The Illinois Department of Public Health announced Wednesday that health care providers in the state have reported nine clinically-diagnosed cases of a rare condition that afflicts the nervous system, in particular the spinal cord. One young girl from Indiana is also being treated for the disease.
The condition is called acute flaccid myelitis, or AFM, which attacks the nervous system and can lead to arm or leg weakness and loss of muscle reflexes. It has received increased attention in recent weeks after health officials in Minnesota and Colorado saw spikes in reported cases, Illinois Public Health Department spokeswoman Melaney Arnold said.
The reported Illinois cases are preliminary diagnoses and only the U.S. Centers for Disease Control can confirm the diagnosis, according to Arnold. Until then, doctors are treating the cases as if they are AFM.
“The CDC has indicated there might be some increases in cases, and in mid-September we advised health care providers to be vigilant and report to the health department so that we can pass on the information to the CDC,” Arnold said.
Between August 2014 and August 2018, the CDC received information on a total of 362 confirmed cases of AFM nationwide. According to the CDC, the largest number of cases, about 50, were reported in September 2014 before dropping to single digits in following months. The number again spiked to about 45 in September 2016. There were about 15 cases reported in August 2018.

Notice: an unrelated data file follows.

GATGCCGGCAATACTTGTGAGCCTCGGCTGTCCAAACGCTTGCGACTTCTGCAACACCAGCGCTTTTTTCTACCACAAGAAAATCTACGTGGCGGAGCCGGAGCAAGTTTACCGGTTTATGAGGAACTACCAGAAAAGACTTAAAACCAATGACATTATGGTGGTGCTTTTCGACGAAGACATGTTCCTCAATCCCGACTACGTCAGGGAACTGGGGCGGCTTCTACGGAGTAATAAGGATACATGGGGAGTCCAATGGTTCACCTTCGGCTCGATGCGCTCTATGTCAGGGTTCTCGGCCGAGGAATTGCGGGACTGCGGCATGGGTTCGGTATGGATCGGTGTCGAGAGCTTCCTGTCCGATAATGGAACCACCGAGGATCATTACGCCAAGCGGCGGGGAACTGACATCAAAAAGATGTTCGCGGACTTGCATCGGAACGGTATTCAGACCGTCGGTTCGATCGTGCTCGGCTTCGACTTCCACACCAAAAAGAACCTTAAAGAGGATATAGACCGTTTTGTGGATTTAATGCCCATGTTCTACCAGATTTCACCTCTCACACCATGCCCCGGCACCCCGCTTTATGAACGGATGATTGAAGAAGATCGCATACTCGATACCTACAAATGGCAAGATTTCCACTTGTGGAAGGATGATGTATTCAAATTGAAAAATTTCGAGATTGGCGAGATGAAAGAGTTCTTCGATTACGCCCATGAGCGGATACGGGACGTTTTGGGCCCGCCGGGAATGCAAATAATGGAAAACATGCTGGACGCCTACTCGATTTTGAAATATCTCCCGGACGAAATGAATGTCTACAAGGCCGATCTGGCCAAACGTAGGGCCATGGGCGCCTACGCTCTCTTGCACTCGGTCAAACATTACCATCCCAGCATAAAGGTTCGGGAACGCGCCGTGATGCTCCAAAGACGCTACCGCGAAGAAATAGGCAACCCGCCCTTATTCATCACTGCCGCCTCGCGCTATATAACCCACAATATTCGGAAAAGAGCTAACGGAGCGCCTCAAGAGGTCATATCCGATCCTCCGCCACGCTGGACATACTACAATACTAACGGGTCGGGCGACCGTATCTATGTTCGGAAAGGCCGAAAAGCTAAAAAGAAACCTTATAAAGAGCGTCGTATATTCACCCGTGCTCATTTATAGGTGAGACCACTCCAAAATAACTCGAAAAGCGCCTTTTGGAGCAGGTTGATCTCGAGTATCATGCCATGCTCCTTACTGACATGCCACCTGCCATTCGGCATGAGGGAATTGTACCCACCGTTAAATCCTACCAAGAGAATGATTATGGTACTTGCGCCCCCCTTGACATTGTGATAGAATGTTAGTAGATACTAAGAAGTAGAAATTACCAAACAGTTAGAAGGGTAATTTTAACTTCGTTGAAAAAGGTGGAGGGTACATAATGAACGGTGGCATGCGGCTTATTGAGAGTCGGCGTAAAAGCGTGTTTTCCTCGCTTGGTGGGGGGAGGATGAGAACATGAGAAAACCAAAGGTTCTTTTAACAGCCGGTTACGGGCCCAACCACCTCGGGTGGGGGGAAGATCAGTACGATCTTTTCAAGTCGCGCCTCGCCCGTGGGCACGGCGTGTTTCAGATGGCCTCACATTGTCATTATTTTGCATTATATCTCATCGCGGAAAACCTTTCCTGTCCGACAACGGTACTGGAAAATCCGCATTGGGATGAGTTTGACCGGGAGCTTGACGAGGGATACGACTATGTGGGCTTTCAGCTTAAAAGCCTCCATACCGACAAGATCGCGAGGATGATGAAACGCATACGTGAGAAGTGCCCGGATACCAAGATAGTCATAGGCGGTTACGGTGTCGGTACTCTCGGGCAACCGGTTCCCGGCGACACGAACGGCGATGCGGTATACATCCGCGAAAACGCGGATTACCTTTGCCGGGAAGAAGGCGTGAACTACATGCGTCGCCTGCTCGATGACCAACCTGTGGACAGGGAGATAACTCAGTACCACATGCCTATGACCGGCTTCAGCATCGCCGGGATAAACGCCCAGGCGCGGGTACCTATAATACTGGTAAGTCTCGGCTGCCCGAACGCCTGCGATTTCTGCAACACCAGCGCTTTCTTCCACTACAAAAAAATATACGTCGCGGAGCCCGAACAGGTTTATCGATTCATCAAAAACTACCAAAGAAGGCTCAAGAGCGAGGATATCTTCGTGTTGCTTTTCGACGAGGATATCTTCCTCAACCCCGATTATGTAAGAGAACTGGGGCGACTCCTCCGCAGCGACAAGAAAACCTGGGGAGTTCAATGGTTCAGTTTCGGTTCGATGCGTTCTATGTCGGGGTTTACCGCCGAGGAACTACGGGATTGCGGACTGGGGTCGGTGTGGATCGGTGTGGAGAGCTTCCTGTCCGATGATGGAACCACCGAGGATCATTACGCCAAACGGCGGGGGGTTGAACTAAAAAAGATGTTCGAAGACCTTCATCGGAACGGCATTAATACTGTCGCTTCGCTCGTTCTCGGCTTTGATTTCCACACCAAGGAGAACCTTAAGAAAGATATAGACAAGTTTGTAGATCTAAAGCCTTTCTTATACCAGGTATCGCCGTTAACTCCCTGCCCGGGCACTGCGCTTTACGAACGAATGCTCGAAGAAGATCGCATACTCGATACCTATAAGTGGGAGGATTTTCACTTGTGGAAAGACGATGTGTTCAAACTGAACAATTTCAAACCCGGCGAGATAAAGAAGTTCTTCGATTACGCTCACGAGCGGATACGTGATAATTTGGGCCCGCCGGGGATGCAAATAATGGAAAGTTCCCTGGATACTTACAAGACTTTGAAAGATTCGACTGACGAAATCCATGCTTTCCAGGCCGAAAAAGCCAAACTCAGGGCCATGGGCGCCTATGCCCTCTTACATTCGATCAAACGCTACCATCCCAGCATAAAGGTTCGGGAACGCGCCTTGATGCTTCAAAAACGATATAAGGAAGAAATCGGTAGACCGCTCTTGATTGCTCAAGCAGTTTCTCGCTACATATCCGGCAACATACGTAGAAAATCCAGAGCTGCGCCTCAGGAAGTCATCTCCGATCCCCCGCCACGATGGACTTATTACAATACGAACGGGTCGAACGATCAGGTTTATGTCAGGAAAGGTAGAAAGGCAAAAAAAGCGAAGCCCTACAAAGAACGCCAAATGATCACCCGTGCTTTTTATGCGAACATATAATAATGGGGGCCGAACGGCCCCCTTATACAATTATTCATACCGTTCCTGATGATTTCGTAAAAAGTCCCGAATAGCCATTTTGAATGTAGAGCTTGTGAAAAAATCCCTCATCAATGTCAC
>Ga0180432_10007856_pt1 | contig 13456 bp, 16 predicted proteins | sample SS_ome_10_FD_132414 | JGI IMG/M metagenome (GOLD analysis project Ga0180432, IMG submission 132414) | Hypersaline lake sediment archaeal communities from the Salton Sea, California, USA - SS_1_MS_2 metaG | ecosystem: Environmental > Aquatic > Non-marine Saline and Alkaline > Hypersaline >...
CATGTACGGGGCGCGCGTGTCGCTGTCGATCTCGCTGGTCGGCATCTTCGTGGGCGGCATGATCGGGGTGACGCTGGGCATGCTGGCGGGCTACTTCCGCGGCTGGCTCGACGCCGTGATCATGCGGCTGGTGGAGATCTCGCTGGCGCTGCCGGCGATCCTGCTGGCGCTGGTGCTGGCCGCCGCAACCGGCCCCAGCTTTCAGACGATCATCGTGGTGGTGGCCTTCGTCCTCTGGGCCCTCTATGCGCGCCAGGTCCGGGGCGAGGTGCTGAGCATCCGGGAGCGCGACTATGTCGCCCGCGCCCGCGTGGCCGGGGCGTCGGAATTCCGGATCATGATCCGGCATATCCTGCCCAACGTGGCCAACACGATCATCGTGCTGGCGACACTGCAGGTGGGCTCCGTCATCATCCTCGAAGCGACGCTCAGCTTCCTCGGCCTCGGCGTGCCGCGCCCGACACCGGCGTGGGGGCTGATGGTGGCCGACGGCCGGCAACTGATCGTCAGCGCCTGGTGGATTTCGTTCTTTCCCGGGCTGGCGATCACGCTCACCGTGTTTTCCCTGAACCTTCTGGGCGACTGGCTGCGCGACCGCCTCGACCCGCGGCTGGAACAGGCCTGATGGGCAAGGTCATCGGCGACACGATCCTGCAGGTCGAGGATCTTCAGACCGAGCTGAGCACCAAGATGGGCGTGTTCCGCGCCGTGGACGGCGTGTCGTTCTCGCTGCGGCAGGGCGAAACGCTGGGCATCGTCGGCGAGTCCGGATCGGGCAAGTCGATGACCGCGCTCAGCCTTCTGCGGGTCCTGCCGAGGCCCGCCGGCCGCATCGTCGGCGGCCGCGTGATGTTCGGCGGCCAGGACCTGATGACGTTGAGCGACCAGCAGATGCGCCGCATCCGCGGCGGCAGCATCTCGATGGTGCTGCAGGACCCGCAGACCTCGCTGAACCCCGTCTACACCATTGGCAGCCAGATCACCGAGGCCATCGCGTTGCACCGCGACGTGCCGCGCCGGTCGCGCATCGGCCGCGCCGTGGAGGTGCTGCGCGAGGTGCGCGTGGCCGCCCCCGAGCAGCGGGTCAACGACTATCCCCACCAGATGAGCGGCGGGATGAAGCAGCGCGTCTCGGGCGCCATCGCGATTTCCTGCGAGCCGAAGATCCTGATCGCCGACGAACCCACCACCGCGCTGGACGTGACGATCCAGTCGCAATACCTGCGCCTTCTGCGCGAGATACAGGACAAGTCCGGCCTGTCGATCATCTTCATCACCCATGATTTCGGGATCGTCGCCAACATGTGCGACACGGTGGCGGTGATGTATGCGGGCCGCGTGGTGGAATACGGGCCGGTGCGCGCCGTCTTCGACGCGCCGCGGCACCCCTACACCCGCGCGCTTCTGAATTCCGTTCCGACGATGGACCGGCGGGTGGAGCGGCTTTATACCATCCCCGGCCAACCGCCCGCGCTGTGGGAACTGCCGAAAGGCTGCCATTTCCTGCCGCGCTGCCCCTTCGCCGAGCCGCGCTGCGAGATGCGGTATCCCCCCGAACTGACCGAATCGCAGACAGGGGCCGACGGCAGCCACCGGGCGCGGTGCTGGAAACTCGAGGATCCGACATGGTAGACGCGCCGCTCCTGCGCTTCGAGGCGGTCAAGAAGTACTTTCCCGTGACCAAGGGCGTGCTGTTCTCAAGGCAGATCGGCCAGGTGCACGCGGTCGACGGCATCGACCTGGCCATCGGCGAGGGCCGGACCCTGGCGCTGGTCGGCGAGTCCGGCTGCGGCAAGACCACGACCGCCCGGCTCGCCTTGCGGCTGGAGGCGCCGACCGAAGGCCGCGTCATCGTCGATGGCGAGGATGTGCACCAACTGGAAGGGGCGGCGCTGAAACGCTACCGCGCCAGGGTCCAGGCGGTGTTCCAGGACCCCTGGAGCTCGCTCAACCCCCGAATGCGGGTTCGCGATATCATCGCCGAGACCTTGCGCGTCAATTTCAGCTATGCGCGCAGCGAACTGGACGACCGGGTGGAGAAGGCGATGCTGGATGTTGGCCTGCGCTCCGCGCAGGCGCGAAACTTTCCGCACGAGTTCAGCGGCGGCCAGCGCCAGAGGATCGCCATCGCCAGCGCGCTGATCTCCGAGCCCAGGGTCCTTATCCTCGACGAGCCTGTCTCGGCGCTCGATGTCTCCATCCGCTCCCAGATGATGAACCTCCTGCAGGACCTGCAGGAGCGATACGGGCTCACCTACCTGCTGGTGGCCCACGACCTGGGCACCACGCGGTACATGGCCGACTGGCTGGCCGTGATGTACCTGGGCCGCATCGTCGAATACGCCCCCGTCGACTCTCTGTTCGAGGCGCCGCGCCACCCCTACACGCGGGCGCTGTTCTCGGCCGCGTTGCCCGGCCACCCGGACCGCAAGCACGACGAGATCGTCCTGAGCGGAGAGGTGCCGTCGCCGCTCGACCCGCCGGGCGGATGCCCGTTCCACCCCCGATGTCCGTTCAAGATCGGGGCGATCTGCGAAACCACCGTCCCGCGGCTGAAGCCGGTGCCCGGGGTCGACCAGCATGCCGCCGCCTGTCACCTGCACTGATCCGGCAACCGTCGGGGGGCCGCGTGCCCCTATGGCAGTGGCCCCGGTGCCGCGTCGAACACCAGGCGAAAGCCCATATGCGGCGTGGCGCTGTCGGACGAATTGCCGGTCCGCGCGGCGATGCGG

The agency said it hasn’t confirmed the cause for the majority of the cases, which primarily occur in children. However, it recommends practicing disease prevention measures, including staying up-to-date on vaccines and protecting yourself from mosquito bites.
Two-year-old Julia Payne is one of two children being treated for AFM in Chicago. The other is an 8-year-old girl from Indiana, whose father said she has some paralysis and a partially-collapsed lung.
“Your typical 2-year-old, before this she was running around telling knock-knock jokes and getting into trouble,” said Julia’s mother, Katie Payne, who added that the girl’s first symptoms resembled those of a common cold. “She went in for an X-ray and she couldn’t hold her head up by herself anymore, which was very strange.”
Dr. Tina Tan, who specializes in infectious diseases and has attended to Julia, said the best advice for parents is to be vigilant and take note of concerning symptoms.
“If their child gets an enteroviral infection, they need to look for symptoms such as sudden onset of arm and leg weakness, difficulty swallowing. Sometimes slurring of the speech,” Tan said.